When I outgrew my tricycle, my mother never replaced my wheels. Enviously I watched as the other kids in my neighborhood mounted their shiny Schwinns, confident cowkids on imaginary mares. They wobbled side to side on training wheels, inserted cards into the spokes as noisemakers, and sailed by with colorful banners flowing from handlebars. I was the one kid on the block with only feet as transportation.

My mother, a first-generation American, never learned childhood pleasures like how to swim or skate. Her widowed Russian immigrant mother, unable to support her, placed her in the Hebrew Home for Orphans in Jersey City when she was 2 until her teens. Sensible shoes took precedence over fun.

Growing up without a mother as a role model, Mom later relied on Dr. Spock for parenting advice, supplemented by rumors and old wives’ tales. When I asked why I couldn’t have a bike, she found it hard to explain. It was more than the sticker price, or a fear that I’d fall and break bones. Finally she said, “It’s just… you could hurt yourself. Permanently.”

I didn’t understand until much later that she somehow believed I’d lose my virginity. She thought she was protecting me, in more ways than one. I bitterly watched my friends ride off, leaving me behind. I was the tortoise in our neighborhood Tour de France.

When Mom wasn’t watching, my friend Lonny let me hop aboard his bike, holding me steady until I learned to steer around my driveway in Sheepshead Bay, Brooklyn.

By the time I graduated from college, my mother’s thinking had evolved. She bought a heavy old used bike, relying on me to teach her to ride. Helmetless to the library and back again, gray hair tousled in the wind, she proved it was never too late to discover the joys of going out for a spin.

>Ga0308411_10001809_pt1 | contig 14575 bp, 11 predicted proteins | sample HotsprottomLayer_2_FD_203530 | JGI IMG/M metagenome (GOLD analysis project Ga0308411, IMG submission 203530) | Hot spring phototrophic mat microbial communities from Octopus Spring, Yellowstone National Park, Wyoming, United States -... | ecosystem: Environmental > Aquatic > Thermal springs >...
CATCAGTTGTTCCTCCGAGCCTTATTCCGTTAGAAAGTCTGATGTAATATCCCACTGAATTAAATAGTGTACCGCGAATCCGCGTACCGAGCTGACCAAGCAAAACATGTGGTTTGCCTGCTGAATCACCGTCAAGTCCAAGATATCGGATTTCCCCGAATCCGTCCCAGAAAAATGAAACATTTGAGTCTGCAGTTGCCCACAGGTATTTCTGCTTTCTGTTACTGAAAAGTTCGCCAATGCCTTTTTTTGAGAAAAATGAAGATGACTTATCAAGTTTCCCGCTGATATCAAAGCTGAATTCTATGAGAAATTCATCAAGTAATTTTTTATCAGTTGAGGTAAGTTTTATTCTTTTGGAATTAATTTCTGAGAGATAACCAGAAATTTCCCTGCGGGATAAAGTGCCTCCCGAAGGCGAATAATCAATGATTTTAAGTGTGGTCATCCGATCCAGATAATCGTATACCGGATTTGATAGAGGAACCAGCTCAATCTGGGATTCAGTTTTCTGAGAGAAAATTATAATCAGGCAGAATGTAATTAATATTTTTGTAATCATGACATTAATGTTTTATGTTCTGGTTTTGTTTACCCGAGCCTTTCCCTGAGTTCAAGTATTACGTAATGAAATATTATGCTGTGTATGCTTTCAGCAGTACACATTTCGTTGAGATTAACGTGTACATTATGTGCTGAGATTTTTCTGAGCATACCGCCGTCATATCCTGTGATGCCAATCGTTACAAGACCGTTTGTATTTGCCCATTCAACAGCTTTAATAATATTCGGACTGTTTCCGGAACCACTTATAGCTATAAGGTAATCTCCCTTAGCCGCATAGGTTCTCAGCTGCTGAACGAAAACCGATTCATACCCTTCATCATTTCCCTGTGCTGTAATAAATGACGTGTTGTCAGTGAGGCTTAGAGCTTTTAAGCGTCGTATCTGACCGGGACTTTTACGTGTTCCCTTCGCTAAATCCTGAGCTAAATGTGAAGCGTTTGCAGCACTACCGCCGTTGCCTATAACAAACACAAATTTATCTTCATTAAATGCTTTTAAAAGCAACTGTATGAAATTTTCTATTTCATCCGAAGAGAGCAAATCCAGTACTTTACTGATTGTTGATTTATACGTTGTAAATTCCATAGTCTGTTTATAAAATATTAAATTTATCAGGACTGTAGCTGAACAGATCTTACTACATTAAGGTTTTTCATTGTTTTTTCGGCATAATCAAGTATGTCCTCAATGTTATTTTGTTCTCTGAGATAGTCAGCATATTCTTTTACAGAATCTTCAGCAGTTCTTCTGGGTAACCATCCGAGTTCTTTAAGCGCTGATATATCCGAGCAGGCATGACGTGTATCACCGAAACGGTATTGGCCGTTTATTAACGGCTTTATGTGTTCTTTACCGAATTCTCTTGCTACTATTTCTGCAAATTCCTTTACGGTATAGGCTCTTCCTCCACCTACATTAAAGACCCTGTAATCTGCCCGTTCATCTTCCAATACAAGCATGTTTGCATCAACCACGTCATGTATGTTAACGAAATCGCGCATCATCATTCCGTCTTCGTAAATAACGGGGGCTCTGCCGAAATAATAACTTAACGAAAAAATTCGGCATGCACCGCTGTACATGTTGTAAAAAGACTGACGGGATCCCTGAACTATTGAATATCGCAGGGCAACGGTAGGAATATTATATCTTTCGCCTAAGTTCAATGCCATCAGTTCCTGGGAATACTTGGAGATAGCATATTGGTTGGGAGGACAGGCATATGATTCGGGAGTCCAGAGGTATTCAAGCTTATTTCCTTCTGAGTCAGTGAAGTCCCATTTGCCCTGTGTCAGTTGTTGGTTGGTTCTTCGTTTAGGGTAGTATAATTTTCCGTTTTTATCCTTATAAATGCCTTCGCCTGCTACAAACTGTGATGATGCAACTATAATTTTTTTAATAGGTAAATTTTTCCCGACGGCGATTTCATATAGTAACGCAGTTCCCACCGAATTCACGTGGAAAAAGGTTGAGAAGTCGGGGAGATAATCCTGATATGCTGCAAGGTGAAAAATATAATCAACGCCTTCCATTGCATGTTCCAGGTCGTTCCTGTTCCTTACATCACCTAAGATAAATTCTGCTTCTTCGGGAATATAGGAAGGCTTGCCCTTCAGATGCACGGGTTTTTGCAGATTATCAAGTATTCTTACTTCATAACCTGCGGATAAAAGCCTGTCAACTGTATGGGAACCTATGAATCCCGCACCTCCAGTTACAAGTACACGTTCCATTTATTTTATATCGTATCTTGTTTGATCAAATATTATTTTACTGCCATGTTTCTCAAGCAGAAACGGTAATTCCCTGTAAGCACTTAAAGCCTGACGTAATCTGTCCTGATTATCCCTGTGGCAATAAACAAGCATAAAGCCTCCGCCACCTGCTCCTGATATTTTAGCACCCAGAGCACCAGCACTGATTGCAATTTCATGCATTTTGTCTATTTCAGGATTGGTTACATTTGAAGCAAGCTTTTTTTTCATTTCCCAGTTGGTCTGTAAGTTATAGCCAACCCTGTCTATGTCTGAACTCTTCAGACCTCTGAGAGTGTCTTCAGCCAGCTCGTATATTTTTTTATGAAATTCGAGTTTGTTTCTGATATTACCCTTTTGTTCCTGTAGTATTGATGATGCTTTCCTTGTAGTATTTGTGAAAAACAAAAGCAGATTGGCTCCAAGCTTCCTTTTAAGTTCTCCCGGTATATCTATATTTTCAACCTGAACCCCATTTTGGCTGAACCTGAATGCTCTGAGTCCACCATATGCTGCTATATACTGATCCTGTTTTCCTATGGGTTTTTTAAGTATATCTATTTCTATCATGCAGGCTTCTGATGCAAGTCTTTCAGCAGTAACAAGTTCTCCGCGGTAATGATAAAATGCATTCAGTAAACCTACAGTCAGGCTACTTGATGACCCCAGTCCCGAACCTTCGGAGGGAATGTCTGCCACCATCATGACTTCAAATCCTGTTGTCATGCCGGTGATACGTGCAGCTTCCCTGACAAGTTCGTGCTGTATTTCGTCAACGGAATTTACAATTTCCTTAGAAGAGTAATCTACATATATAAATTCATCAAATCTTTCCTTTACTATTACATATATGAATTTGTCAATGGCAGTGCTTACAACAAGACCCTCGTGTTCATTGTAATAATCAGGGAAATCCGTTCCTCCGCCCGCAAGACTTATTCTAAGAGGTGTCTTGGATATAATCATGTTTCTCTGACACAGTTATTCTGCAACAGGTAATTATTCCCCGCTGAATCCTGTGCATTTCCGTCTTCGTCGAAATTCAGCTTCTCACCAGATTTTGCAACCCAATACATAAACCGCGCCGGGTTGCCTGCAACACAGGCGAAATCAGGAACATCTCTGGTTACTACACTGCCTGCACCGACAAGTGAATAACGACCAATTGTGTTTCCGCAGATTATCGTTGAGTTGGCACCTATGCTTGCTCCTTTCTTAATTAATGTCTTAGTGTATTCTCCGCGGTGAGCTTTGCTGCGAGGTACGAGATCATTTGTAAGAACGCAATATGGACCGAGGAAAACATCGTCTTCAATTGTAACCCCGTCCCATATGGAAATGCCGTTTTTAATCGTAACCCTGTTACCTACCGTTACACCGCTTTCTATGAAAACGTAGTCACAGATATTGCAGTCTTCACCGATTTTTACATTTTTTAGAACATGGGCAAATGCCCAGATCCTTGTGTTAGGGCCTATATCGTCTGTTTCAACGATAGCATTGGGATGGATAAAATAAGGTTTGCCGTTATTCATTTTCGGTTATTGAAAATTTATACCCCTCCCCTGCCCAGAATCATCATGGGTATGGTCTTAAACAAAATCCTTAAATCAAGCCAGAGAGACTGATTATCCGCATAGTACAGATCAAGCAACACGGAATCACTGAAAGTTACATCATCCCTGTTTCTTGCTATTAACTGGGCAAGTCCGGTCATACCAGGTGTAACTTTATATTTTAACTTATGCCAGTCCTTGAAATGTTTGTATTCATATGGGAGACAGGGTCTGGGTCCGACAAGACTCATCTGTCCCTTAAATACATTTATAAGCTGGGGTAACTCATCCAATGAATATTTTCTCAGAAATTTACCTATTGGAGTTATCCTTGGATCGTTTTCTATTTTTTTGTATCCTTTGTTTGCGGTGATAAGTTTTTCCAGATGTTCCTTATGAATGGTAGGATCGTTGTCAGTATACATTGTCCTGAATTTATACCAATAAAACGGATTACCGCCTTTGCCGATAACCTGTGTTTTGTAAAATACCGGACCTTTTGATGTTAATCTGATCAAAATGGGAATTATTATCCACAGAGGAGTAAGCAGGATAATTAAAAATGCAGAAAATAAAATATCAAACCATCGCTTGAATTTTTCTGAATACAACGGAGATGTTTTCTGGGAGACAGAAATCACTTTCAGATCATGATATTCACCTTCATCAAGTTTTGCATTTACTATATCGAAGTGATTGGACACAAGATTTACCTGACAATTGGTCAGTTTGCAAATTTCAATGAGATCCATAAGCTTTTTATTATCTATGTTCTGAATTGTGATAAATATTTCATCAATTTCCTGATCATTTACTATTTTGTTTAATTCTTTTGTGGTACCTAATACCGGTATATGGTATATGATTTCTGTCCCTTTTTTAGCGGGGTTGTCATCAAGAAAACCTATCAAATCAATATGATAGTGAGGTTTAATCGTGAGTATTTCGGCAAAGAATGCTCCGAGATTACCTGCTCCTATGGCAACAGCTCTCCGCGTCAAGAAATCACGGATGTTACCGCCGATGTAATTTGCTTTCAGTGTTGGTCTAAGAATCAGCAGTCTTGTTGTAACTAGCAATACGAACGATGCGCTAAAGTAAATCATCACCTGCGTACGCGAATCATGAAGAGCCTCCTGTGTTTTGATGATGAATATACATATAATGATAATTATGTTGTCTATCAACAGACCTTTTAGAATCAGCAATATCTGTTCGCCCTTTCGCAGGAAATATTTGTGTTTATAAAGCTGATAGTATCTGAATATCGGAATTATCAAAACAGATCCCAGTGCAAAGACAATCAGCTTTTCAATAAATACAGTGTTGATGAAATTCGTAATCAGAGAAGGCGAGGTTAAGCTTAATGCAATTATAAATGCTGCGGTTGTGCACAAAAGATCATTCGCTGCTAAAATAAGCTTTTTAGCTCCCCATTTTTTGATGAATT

When I was married she finally approved of my first two-wheeler. We rode around, side by side. “Isn’t this fun?” she asked, stopping for a red light. Nodding, I didn’t confess that I wished we could have shared these kinds of activities together when I was young. I silently vowed I’d be a different kind of mother.

I bought my daughter, Amy, her first bike when she was a toddler, one of those contraptions with a long handle for a parent to push and steer. Proudly I measured her development by her bicycles. The first one, pink with streamers, sold at the end of the summer to an even smaller girl for $10. Her first “big bike” in neon blue. I sprinted beside her when she cast off her training wheels.

Every summer my family drove to a lakeside utopia to vacation with our three bikes — Papa, Mama and Baby — perched on top of the car. Eventually I let Amy take off on her bike with friends to the playground, or the mythical place under Thunder Bridge where kids mistook raccoons for monsters.

Driving home one August when Amy was 10, we were singing show tunes in the car when we heard an alarming noise. In the rearview mirror, we saw our rooftop bike rack fly onto the highway at 70 miles per hour, landing with a thud, toppling over in the right lane of the highway — luckily deserted.

My husband backed up 100 feet to the carnage. Amy, sitting up on her knees to see through the rear window, sobbed as she saw our family of bicycles, disabled on the road. The bike rack was defective, and its anchor had loosened on top of our car.

I stroked Amy’s arm, unable to hug her from the front seat. Then I echoed my mother’s voice, recalling the time she reassured me that she had minimal injuries after her car tires blew out on the highway: “Things can be replaced. People can’t.”

Amy stared at her bent wheel, the torn seats of all three, my basket crushed flat. “My bike can’t be replaced!” Her bike was a symbol of independence and growing up, the freedom of wheels that I hadn’t had at her age.